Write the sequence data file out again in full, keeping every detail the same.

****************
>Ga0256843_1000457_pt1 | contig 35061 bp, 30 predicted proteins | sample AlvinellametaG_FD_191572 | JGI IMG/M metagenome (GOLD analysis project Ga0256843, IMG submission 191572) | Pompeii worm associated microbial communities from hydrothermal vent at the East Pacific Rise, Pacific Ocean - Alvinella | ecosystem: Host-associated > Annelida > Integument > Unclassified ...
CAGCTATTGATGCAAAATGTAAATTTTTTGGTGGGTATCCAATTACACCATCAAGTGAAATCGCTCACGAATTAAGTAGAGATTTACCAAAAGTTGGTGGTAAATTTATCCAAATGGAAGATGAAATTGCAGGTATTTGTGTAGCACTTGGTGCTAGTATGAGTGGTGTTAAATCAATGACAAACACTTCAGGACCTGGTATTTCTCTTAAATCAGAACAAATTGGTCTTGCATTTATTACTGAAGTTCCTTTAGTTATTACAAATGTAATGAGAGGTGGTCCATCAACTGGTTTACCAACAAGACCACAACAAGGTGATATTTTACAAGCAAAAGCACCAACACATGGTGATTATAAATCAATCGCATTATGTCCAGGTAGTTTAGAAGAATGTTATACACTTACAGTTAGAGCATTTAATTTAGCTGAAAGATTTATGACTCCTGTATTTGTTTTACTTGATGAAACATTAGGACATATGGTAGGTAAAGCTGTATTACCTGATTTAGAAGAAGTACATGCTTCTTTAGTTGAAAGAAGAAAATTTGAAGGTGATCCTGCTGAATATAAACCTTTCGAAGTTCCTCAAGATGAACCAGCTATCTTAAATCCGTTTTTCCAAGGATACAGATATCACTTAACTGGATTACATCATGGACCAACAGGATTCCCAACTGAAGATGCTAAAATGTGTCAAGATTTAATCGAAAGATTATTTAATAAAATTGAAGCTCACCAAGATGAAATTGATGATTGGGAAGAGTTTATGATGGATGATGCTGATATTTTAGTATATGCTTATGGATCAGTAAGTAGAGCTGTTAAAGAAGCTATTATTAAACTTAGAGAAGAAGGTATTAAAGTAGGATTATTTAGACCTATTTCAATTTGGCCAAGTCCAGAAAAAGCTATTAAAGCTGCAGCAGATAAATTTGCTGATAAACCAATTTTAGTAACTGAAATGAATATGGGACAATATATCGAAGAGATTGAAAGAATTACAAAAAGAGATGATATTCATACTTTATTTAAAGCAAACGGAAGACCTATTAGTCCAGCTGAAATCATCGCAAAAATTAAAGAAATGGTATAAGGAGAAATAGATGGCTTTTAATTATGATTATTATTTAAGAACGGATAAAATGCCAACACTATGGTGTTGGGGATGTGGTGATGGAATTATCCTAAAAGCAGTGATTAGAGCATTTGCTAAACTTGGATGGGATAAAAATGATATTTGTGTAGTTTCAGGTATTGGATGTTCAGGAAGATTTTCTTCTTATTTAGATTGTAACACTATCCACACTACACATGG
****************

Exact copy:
>Ga0256843_1000457_pt1 | contig 35061 bp, 30 predicted proteins | sample AlvinellametaG_FD_191572 | JGI IMG/M metagenome (GOLD analysis project Ga0256843, IMG submission 191572) | Pompeii worm associated microbial communities from hydrothermal vent at the East Pacific Rise, Pacific Ocean - Alvinella | ecosystem: Host-associated > Annelida > Integument > Unclassified ...
CAGCTATTGATGCAAAATGTAAATTTTTTGGTGGGTATCCAATTACACCATCAAGTGAAATCGCTCACGAATTAAGTAGAGATTTACCAAAAGTTGGTGGTAAATTTATCCAAATGGAAGATGAAATTGCAGGTATTTGTGTAGCACTTGGTGCTAGTATGAGTGGTGTTAAATCAATGACAAACACTTCAGGACCTGGTATTTCTCTTAAATCAGAACAAATTGGTCTTGCATTTATTACTGAAGTTCCTTTAGTTATTACAAATGTAATGAGAGGTGGTCCATCAACTGGTTTACCAACAAGACCACAACAAGGTGATATTTTACAAGCAAAAGCACCAACACATGGTGATTATAAATCAATCGCATTATGTCCAGGTAGTTTAGAAGAATGTTATACACTTACAGTTAGAGCATTTAATTTAGCTGAAAGATTTATGACTCCTGTATTTGTTTTACTTGATGAAACATTAGGACATATGGTAGGTAAAGCTGTATTACCTGATTTAGAAGAAGTACATGCTTCTTTAGTTGAAAGAAGAAAATTTGAAGGTGATCCTGCTGAATATAAACCTTTCGAAGTTCCTCAAGATGAACCAGCTATCTTAAATCCGTTTTTCCAAGGATACAGATATCACTTAACTGGATTACATCATGGACCAACAGGATTCCCAACTGAAGATGCTAAAATGTGTCAAGATTTAATCGAAAGATTATTTAATAAAATTGAAGCTCACCAAGATGAAATTGATGATTGGGAAGAGTTTATGATGGATGATGCTGATATTTTAGTATATGCTTATGGATCAGTAAGTAGAGCTGTTAAAGAAGCTATTATTAAACTTAGAGAAGAAGGTATTAAAGTAGGATTATTTAGACCTATTTCAATTTGGCCAAGTCCAGAAAAAGCTATTAAAGCTGCAGCAGATAAATTTGCTGATAAACCAATTTTAGTAACTGAAATGAATATGGGACAATATATCGAAGAGATTGAAAGAATTACAAAAAGAGATGATATTCATACTTTATTTAAAGCAAACGGAAGACCTATTAGTCCAGCTGAAATCATCGCAAAAATTAAAGAAATGGTATAAGGAGAAATAGATGGCTTTTAATTATGATTATTATTTAAGAACGGATAAAATGCCAACACTATGGTGTTGGGGATGTGGTGATGGAATTATCCTAAAAGCAGTGATTAGAGCATTTGCTAAACTTGGATGGGATAAAAATGATATTTGTGTAGTTTCAGGTATTGGATGTTCAGGAAGATTTTCTTCTTATTTAGATTGTAACACTATCCACACTACACATGG